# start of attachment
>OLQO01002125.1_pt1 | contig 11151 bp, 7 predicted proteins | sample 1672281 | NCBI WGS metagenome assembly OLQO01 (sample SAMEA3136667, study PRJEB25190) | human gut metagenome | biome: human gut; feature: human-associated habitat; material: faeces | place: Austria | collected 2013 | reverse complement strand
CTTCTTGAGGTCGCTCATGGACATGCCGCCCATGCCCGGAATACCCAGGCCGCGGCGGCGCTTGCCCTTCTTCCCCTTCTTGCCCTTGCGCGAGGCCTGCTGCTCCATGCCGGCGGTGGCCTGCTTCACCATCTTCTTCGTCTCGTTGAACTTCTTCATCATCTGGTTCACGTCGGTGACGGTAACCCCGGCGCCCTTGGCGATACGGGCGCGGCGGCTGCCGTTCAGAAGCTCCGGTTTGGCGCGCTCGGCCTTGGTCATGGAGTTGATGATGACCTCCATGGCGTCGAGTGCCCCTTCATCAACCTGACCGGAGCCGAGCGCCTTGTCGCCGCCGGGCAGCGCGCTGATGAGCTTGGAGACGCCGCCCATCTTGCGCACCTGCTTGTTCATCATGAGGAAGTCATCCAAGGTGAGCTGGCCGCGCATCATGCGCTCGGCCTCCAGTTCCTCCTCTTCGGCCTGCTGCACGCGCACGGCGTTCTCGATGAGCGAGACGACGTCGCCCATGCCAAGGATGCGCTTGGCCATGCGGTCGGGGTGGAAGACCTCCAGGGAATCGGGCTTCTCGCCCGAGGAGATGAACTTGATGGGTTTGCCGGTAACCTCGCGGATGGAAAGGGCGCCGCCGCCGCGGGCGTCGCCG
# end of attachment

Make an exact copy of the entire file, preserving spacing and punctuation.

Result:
>OLQO01002125.1_pt1 | contig 11151 bp, 7 predicted proteins | sample 1672281 | NCBI WGS metagenome assembly OLQO01 (sample SAMEA3136667, study PRJEB25190) | human gut metagenome | biome: human gut; feature: human-associated habitat; material: faeces | place: Austria | collected 2013 | reverse complement strand
CTTCTTGAGGTCGCTCATGGACATGCCGCCCATGCCCGGAATACCCAGGCCGCGGCGGCGCTTGCCCTTCTTCCCCTTCTTGCCCTTGCGCGAGGCCTGCTGCTCCATGCCGGCGGTGGCCTGCTTCACCATCTTCTTCGTCTCGTTGAACTTCTTCATCATCTGGTTCACGTCGGTGACGGTAACCCCGGCGCCCTTGGCGATACGGGCGCGGCGGCTGCCGTTCAGAAGCTCCGGTTTGGCGCGCTCGGCCTTGGTCATGGAGTTGATGATGACCTCCATGGCGTCGAGTGCCCCTTCATCAACCTGACCGGAGCCGAGCGCCTTGTCGCCGCCGGGCAGCGCGCTGATGAGCTTGGAGACGCCGCCCATCTTGCGCACCTGCTTGTTCATCATGAGGAAGTCATCCAAGGTGAGCTGGCCGCGCATCATGCGCTCGGCCTCCAGTTCCTCCTCTTCGGCCTGCTGCACGCGCACGGCGTTCTCGATGAGCGAGACGACGTCGCCCATGCCAAGGATGCGCTTGGCCATGCGGTCGGGGTGGAAGACCTCCAGGGAATCGGGCTTCTCGCCCGAGGAGATGAACTTGATGGGTTTGCCGGTAACCTCGCGGATGGAAAGGGCGCCGCCGCCGCGGGCGTCGCCG